Many people seek out healthier versions of their usual staples and snacks in an effort to improve their diet. That’s commendable.
Yet labels boasting “low-fat,” “calorie-reduced,” “made with real fruit” or “all-natural,” for example, don’t necessarily mean a food product is nutritionally superior.
In some cases, making the “healthier” choice may lead you to unwittingly sacrifice nutrients – and consume unwanted ingredients.
Think twice before you add the following foods to your grocery cart – they’re not as nutrient-worthy as they sound.
If you’re looking for a salty snack that’s healthy, Sensible Portions Garden Veggie Straws might tempt you. The company states these colourful sticks are a “smart and wholesome way” to satisfy your craving.
Don’t let the word “veggie” fool you. You’ll be hard pressed to find one whole vegetable on the ingredient list.
The “straws” are made from potato starch, potato flour, corn starch, calcium chloride, cane sugar, salt, potassium chloride, spinach powder, tomato paste, beetroot powder and turmeric. Then they’re fried in vegetable oil and seasoned.
It’s the seasoning – a list of 28 ingredients – where you’ll find a dash of vegetables. Dehydrated red bell pepper, dehydrated carrot and dehydrated green bell pepper are listed as the 21st, 22nd and 23rd ingredients. (Ingredients are listed by weight from most to least.)
Look for veggie chips made from whole vegetables – potatoes, sweet potatoes, beets, plantain, parsnips. Your snack will provide considerably more fibre, vitamin C, potassium and beta-carotene.
If you want to cut fat at breakfast, especially saturated fat, turkey-style or chicken-style bacon is a better choice than regular pork side bacon. But not by much.
That’s because nutrition labels disclose nutrient numbers for raw, not cooked, bacon.
Two slices of uncooked turkey bacon have 72 calories, four grams of fat and two grams of saturated fat while two slices of uncooked pork bacon have 200 to 220 calories, 20 grams of fat and seven of saturated fat.
Cooking bacon renders off fat (and calories), especially so for fatty pork bacon.
Two slices of cooked pork side bacon end up with 86 calories, six grams of fat and two grams of saturated fat. Not a sizable difference from two slices of cooked turkey bacon: 60 calories, four grams of fat and one gram of saturated fat.
Still, whether made from turkey, chicken or pork, bacon is a processed meat to eat sparingly. A high intake of processed meat is tied to a greater risk of colorectal cancer and heart disease.
Light peanut butter
For peanut butter, the food label term “light” means 25 per cent less fat than the regular product. (For other products “light” may mean 25 per cent fewer calories.)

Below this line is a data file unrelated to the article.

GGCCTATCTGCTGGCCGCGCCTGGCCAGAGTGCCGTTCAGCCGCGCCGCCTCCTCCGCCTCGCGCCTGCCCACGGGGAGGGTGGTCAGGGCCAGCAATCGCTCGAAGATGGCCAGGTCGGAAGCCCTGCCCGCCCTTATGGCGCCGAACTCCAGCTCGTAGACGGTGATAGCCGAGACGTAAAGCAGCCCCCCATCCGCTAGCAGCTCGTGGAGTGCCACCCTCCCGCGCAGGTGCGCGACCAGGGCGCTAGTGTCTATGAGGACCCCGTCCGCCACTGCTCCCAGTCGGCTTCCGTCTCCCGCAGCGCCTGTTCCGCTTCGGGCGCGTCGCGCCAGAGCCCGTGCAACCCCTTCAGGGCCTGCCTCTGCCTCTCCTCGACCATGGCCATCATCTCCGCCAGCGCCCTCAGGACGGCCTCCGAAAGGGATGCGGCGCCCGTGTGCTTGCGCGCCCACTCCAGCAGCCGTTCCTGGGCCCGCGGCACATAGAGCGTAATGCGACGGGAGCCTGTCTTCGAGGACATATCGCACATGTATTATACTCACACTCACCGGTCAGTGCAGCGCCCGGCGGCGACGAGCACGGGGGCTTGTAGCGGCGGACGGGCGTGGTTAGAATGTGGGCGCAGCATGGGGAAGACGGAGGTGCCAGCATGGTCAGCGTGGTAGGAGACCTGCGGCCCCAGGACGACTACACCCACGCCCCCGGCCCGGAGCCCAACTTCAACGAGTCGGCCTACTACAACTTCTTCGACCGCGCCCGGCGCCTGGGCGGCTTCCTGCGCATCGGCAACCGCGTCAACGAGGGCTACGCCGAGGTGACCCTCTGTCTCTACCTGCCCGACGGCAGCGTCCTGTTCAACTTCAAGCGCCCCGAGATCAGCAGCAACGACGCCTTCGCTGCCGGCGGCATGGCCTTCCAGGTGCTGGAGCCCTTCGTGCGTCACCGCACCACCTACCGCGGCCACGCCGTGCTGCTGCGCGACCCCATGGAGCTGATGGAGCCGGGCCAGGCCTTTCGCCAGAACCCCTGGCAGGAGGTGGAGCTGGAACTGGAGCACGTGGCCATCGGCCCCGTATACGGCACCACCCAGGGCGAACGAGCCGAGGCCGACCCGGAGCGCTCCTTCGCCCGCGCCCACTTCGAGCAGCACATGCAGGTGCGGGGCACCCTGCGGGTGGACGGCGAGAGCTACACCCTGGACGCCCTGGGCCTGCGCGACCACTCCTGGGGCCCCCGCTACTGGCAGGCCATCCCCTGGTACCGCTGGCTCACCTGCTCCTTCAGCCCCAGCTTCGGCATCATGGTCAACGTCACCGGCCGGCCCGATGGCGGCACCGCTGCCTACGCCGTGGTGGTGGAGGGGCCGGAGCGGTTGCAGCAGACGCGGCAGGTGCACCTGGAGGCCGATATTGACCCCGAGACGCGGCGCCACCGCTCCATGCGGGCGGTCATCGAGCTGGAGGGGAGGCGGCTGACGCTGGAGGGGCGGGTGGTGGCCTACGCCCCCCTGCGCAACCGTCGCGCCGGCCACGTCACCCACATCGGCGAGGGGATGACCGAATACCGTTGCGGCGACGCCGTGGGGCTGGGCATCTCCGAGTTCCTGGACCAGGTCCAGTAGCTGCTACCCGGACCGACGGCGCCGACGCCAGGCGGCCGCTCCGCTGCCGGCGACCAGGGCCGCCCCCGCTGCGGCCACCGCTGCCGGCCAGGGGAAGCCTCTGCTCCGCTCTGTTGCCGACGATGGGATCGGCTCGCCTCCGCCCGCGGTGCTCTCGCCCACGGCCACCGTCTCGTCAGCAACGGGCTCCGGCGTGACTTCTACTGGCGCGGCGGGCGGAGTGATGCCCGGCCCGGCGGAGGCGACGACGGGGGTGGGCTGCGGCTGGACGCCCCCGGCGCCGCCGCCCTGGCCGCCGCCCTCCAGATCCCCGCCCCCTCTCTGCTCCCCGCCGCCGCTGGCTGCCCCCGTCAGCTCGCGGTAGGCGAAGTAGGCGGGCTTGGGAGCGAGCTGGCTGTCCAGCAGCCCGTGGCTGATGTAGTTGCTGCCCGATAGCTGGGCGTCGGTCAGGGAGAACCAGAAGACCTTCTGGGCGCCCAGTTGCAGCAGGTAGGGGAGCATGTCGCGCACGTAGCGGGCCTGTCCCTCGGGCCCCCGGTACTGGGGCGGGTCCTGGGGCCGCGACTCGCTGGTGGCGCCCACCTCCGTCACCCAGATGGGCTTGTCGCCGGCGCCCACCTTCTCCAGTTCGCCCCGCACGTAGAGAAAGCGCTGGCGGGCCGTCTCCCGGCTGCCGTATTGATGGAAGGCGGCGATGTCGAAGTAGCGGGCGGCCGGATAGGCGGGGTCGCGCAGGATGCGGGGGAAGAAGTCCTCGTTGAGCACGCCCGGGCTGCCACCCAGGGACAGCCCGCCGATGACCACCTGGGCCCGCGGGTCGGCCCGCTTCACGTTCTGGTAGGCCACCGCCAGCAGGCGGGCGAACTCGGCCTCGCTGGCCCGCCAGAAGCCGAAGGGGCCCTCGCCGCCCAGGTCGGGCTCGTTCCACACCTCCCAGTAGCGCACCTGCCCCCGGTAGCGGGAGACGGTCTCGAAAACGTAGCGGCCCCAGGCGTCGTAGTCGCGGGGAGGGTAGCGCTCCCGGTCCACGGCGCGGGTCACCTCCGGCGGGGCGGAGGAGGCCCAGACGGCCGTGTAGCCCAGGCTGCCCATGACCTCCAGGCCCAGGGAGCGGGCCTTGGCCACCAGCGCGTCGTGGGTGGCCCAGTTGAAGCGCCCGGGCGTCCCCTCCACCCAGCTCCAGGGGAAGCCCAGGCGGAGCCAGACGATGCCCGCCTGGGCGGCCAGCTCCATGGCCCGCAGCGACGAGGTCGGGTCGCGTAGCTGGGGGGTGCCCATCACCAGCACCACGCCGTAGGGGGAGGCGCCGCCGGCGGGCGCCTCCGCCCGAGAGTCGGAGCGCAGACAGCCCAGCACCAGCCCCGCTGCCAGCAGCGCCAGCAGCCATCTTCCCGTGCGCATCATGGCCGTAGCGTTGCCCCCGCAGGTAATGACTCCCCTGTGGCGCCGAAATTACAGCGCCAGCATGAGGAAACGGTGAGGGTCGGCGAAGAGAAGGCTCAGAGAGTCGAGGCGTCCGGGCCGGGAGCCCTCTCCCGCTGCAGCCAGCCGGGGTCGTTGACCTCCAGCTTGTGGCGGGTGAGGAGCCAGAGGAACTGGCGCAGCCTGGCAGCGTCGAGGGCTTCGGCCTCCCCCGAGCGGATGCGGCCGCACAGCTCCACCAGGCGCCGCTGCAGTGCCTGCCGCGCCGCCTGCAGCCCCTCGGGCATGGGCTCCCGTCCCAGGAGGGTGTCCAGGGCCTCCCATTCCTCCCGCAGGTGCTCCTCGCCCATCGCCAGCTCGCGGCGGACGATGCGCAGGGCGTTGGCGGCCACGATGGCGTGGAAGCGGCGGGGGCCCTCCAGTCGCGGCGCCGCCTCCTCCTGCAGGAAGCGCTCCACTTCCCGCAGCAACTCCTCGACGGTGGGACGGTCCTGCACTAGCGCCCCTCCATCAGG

Sounds like a big fat savings, but not so in this case. One tablespoon of regular peanut butter has eight grams of fat whereas a tablespoon of light peanut butter has six. And per tablespoon, light peanut butter delivers only 10 fewer calories than regular.
Peanut butter is an excellent source of heart-healthy unsaturated fat, most of it monounsaturated fat, the type thought to help improve insulin sensitivity and reduce inflammation.
Stick with full-fat peanut butter. Look for products that contain only peanuts and salt (i.e., no soybean oil, hydrogenated vegetable oil, corn maltodextrin, sugar and other additives).
Gummy fruit snacks
Even if the label states “made with real fruit,” these sugary snacks are a far cry from eating an orange, peach, apple or any other colourful whole fruit boldly displayed on the package.
By weight, there’s more sugar in these products than other ingredients. You’ll see their sugar-based ingredients grouped together – as cane sugar, various syrups and fruit purees or fruit juice concentrates.
Fruit purees and fruit juice concentrates are derived from whole fruit using a variety of processing steps, which, along the way, degrade fibre and vitamins.
A 23-gram serving of these fruit snacks typically delivers 2.5 to three teaspoons worth of free sugars. Consider these products candy, a treat to be enjoyed occasionally.
Dressing your greens with fat-free dressing can rob your body of their beneficial nutrients and antioxidants. Bone-building vitamin K, beta-carotene and brain-friendly lutein, for example, are fat-soluble, meaning they’re best absorbed when you consume them with fat.
Research from Iowa State University found that people who ate salad with fat-free dressing absorbed almost no beta-carotene and lutein. With reduced-fat dressing, more antioxidants were absorbed. Using a full-fat dressing, however, led to the highest antioxidant absorption.
Many vegetable oils (e.g., sunflower, safflower, grapeseed, olive) are also good sources of vitamin E, an antioxidant that protects brain cell membranes from free radical damage.
Don’t shortchange your diet of healthy fats.
Leslie Beck, a Toronto-based private practice dietitian, is director of food and nutrition at Medcan. Follow her on X @LeslieBeckRD